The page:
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What Is An Escrow Officer?

When you buy a home, both you and the seller are benefitting from the transaction. With the amount of money at stake, a neutral third party helps ensure everything is carried out as planned and that the terms of the deal are honored. This person is often to referred to as an escrow officer or agent.

Escrow officers act as a sort of middleman, managing many of the important pieces of the transaction, such as the title-related services.

Below, we’ll break down what escrow officers do and how their role fits into the homebuying process.

What is an escrow officer?

An escrow officer is a unbiased third party who ensures the mortgage transaction is carried out correctly for both the homebuyer and home seller. Depending on local laws, an escrow officer might be an attorney or an officer from a title company.

Escrow officers help manage the closing documents and money. If there are any deposits made prior to the mortgage closing, such as an earnest money deposit from the buyer to the seller, those funds are held in an escrow account and monitored by the escrow officer until it’s time for those funds to be delivered to the seller.

Another type of escrow account holds a portion of your mortgage payments each month — namely, your property taxes, homeowners insurance and, if applicable, mortgage insurance — and is managed by your mortgage lender. The lender adds these costs to your monthly payment and sets the money aside in an escrow account to pay your taxes and insurance directly when they’re due.

Your total bill for both taxes and insurance is divided into 12 monthly installments and added to your monthly mortgage payments to take the pressure off of you having to pay a lump sum for those expenses each year.

An escrow officer’s role and responsibilities

Escrow officers are a vital part of the homebuying process, said John Stearns, a senior mortgage loan originator at American Fidelity Mortgage Services in Milwaukee. One of their main obligations is making sure all the documents related to your home purchase are accurate and correct.

“They make sure the numbers on the seller’s side are right; they make sure the numbers on the buyer’s side are right,” Stearns said.

Escrow officers are also responsible for reviewing all closing documents and explaining to you each document you’ll be signing at the closing table. They also disperse the money needed to complete the transaction, he added.

Freddie Mac also says an escrow officer is able to answer general questions about your home loan, but unable to share legal advice.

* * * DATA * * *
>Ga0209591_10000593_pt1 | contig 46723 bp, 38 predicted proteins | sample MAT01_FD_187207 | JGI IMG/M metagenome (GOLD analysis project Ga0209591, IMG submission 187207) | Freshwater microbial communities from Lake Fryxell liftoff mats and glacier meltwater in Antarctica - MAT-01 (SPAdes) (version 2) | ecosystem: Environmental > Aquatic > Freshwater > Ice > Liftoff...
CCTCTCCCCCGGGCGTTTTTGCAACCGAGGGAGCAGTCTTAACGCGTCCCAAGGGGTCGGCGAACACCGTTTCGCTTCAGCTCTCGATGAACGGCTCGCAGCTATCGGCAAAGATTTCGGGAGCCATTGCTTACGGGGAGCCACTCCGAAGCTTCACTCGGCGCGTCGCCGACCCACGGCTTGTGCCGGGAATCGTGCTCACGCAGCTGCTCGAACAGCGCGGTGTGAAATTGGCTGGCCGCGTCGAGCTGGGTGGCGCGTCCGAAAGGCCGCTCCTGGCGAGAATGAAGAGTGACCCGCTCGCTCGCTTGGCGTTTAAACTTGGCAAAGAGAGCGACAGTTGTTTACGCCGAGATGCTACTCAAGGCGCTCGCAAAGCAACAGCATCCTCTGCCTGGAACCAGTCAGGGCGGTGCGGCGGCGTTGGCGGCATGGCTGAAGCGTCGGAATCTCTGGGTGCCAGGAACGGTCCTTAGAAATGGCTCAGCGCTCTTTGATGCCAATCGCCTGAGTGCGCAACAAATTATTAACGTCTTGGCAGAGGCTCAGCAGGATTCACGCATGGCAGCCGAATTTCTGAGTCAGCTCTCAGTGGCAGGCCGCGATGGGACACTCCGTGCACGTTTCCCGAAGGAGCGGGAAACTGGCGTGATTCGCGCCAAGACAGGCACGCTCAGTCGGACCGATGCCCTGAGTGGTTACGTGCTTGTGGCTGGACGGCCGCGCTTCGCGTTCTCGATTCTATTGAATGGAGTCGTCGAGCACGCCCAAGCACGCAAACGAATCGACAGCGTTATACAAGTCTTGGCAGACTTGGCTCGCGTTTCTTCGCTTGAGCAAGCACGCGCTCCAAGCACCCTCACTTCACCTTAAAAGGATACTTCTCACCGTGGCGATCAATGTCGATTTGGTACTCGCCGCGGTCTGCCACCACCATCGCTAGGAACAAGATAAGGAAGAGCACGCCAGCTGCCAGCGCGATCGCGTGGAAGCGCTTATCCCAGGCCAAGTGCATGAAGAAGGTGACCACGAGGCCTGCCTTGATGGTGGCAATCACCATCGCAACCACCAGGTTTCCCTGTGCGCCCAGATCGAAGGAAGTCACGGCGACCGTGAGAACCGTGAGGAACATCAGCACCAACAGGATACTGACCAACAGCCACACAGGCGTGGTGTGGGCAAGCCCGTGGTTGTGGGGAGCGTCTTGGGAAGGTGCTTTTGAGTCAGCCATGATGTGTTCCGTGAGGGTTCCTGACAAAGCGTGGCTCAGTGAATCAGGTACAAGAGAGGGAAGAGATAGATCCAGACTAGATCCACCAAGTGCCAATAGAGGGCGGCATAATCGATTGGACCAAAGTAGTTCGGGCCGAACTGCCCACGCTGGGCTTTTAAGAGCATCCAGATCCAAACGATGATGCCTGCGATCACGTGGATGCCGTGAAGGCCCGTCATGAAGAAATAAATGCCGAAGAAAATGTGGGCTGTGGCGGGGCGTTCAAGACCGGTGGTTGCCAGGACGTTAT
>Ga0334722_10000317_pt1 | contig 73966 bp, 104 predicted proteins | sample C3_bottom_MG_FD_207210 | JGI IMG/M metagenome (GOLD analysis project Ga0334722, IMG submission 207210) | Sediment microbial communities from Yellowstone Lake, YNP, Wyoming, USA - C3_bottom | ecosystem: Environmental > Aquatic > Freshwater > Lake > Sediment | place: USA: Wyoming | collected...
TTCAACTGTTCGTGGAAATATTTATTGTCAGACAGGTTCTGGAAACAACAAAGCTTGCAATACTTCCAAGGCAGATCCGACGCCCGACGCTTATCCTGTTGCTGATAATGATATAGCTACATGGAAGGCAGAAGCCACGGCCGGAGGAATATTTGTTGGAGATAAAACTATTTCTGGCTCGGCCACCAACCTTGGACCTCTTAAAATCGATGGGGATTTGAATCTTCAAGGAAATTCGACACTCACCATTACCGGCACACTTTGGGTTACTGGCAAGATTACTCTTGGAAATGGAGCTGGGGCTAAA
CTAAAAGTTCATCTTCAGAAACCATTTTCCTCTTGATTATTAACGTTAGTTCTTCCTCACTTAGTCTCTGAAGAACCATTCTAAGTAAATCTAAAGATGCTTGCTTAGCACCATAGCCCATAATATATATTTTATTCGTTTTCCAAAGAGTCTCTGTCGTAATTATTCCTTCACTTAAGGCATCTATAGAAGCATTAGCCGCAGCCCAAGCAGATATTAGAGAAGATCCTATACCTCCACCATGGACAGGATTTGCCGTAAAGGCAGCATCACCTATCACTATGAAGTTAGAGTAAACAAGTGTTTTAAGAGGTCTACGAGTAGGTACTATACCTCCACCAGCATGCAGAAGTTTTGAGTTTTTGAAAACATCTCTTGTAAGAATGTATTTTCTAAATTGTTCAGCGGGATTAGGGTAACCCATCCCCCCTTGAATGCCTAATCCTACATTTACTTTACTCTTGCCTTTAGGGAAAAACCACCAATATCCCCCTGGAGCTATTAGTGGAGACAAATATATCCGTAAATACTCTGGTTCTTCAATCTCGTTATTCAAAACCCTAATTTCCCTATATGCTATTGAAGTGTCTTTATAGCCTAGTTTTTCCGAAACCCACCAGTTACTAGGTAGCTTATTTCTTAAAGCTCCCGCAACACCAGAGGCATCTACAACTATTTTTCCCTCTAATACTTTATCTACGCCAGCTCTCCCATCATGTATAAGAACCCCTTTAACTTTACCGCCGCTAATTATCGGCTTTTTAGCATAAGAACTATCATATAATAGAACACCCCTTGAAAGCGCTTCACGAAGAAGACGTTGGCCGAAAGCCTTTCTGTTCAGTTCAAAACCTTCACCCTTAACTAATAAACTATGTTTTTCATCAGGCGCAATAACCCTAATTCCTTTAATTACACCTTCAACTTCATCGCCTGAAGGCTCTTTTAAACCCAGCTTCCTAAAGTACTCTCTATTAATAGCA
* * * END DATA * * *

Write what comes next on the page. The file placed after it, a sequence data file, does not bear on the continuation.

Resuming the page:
Fees vary for escrow officers and escrow services, but generally they may fall between 1% and 2% of the final purchase price. Another estimate gives a range from $250 to $1,500. The cost for these services might be split between the homebuyer and seller.

Who chooses the escrow officer?

Usually, the loan officer chooses the escrow officer. In cases where there are two escrow officers, the seller’s listing agent would choose the second officer, Stearns said.

Stearns said in most cases, his buyers go with the company he has an existing relationship with, but maybe once a year a homebuyer will suggest working with a different company.

“I’m familiar with that company, my closing department’s familiar with that company,” he said. “We have a good relationship with one in particular; we try to use them every time.”

Still, if you want to do your due diligence before committing to your lender’s preferred choice, you have the option to choose your own escrow officer.

On the Loan Estimate, one of the listed services you can shop for is the person who handles your closing — an escrow officer or “settlement agent,” as the Loan Estimate template refers to them. The other services you’re allowed to shop for include the title search, title insurance, survey fee and pest inspection fee.

The bottom line

Escrow officers help facilitate the closing process by ensuring that all the documents and financials check out. They can assist in clearing up confusion you may have about the general closing process and the paperwork involved, but you shouldn’t look to them for advice about your home purchase. Consult your lender or real estate agent instead.

You’re able to shop around for your escrow and title services as part of your home purchase. If you choose to do so, be sure you ask for recommendations from trusted family members, friends and colleagues. You just might save money.

 

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